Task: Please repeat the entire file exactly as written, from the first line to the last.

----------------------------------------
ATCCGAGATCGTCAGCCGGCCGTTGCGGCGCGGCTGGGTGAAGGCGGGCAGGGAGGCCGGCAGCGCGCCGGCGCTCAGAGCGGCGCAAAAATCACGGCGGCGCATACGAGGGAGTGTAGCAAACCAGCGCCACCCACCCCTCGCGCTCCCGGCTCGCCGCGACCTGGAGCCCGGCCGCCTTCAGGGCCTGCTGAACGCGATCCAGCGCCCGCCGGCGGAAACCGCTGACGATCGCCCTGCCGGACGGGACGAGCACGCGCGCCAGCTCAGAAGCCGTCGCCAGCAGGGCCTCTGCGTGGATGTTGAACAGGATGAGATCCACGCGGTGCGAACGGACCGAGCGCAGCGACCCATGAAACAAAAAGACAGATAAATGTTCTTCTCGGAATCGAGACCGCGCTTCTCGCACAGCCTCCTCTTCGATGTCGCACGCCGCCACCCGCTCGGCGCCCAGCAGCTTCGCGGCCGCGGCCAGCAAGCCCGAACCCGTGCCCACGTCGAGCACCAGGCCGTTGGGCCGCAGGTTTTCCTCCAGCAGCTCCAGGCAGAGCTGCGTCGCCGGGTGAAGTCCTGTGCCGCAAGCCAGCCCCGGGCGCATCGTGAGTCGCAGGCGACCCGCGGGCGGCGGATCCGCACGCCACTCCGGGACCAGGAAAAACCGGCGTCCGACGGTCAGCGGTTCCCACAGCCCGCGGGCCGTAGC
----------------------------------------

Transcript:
ATCCGAGATCGTCAGCCGGCCGTTGCGGCGCGGCTGGGTGAAGGCGGGCAGGGAGGCCGGCAGCGCGCCGGCGCTCAGAGCGGCGCAAAAATCACGGCGGCGCATACGAGGGAGTGTAGCAAACCAGCGCCACCCACCCCTCGCGCTCCCGGCTCGCCGCGACCTGGAGCCCGGCCGCCTTCAGGGCCTGCTGAACGCGATCCAGCGCCCGCCGGCGGAAACCGCTGACGATCGCCCTGCCGGACGGGACGAGCACGCGCGCCAGCTCAGAAGCCGTCGCCAGCAGGGCCTCTGCGTGGATGTTGAACAGGATGAGATCCACGCGGTGCGAACGGACCGAGCGCAGCGACCCATGAAACAAAAAGACAGATAAATGTTCTTCTCGGAATCGAGACCGCGCTTCTCGCACAGCCTCCTCTTCGATGTCGCACGCCGCCACCCGCTCGGCGCCCAGCAGCTTCGCGGCCGCGGCCAGCAAGCCCGAACCCGTGCCCACGTCGAGCACCAGGCCGTTGGGCCGCAGGTTTTCCTCCAGCAGCTCCAGGCAGAGCTGCGTCGCCGGGTGAAGTCCTGTGCCGCAAGCCAGCCCCGGGCGCATCGTGAGTCGCAGGCGACCCGCGGGCGGCGGATCCGCACGCCACTCCGGGACCAGGAAAAACCGGCGTCCGACGGTCAGCGGTTCCCACAGCCCGCGGGCCGTAGC